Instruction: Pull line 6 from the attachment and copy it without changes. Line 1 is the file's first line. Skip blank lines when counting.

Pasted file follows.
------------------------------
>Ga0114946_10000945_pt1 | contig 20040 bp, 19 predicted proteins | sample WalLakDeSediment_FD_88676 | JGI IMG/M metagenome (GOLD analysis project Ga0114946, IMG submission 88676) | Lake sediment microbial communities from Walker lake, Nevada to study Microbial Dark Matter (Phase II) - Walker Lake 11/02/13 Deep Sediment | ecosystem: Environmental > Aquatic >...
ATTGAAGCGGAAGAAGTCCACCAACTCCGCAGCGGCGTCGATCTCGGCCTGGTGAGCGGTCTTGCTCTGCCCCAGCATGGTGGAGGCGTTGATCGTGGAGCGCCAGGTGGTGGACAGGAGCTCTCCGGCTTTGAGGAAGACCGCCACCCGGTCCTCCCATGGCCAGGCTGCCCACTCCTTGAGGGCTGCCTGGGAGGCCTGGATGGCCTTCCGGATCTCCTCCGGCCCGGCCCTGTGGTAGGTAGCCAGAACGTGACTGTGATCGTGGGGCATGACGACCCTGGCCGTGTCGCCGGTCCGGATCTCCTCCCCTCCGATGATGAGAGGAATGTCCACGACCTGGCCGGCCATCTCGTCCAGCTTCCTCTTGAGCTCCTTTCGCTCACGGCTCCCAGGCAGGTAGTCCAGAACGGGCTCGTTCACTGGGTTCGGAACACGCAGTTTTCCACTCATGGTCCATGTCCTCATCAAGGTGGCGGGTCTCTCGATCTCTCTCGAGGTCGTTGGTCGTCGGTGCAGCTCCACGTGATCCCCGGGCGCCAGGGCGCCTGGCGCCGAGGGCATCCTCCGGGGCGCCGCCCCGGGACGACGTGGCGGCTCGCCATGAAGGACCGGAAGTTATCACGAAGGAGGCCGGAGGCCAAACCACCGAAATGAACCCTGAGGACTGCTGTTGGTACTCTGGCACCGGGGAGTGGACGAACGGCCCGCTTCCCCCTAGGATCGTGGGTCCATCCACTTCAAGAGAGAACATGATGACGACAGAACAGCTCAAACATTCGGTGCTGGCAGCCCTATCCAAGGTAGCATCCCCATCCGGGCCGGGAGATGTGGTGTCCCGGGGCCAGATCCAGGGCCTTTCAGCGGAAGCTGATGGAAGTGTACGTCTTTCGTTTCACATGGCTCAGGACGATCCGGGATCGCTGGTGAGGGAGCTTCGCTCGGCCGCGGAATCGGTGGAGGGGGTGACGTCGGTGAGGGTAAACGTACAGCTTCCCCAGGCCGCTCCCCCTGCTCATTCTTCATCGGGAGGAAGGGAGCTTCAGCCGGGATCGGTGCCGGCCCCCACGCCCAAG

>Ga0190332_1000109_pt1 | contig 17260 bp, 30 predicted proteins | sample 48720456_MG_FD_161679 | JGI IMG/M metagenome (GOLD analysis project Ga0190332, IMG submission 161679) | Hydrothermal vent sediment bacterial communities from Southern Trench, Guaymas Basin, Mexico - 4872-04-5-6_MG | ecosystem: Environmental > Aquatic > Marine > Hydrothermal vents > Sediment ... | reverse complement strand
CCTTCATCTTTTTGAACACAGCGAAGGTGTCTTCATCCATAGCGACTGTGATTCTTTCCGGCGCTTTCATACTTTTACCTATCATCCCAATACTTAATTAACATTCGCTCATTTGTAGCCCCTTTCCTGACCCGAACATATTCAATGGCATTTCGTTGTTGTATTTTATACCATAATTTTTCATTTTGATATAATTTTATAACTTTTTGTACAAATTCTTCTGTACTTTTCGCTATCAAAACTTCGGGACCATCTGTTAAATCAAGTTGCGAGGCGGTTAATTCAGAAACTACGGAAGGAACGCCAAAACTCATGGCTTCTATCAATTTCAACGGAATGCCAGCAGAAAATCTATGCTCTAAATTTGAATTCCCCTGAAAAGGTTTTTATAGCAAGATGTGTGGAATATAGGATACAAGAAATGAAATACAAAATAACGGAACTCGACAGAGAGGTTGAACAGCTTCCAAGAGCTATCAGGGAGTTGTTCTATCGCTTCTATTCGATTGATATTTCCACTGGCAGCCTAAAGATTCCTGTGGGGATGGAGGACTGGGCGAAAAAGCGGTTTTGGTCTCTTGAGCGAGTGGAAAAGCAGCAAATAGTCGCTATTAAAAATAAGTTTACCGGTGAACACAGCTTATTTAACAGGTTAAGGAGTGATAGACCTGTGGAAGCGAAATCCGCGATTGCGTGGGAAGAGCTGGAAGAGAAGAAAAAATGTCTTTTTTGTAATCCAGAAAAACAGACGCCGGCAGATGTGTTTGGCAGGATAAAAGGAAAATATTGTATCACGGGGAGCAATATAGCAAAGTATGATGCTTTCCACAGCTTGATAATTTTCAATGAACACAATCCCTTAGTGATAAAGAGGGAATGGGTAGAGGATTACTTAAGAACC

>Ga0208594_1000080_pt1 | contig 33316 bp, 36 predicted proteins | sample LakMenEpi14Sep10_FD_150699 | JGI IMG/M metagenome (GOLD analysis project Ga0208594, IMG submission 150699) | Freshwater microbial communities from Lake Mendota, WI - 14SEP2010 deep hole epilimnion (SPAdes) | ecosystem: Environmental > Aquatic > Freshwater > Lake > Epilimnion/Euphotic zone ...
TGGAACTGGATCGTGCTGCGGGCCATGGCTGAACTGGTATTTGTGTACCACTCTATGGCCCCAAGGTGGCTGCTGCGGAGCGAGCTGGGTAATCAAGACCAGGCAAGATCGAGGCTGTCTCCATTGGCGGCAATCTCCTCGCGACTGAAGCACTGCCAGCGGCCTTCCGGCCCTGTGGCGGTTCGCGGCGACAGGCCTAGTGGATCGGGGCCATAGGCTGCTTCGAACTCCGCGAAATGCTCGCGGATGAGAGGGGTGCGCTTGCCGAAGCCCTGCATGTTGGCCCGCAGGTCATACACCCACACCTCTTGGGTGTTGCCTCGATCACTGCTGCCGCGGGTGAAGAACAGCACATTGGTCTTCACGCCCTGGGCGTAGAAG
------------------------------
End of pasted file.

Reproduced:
TGGAACTGGATCGTGCTGCGGGCCATGGCTGAACTGGTATTTGTGTACCACTCTATGGCCCCAAGGTGGCTGCTGCGGAGCGAGCTGGGTAATCAAGACCAGGCAAGATCGAGGCTGTCTCCATTGGCGGCAATCTCCTCGCGACTGAAGCACTGCCAGCGGCCTTCCGGCCCTGTGGCGGTTCGCGGCGACAGGCCTAGTGGATCGGGGCCATAGGCTGCTTCGAACTCCGCGAAATGCTCGCGGATGAGAGGGGTGCGCTTGCCGAAGCCCTGCATGTTGGCCCGCAGGTCATACACCCACACCTCTTGGGTGTTGCCTCGATCACTGCTGCCGCGGGTGAAGAACAGCACATTGGTCTTCACGCCCTGGGCGTAGAAG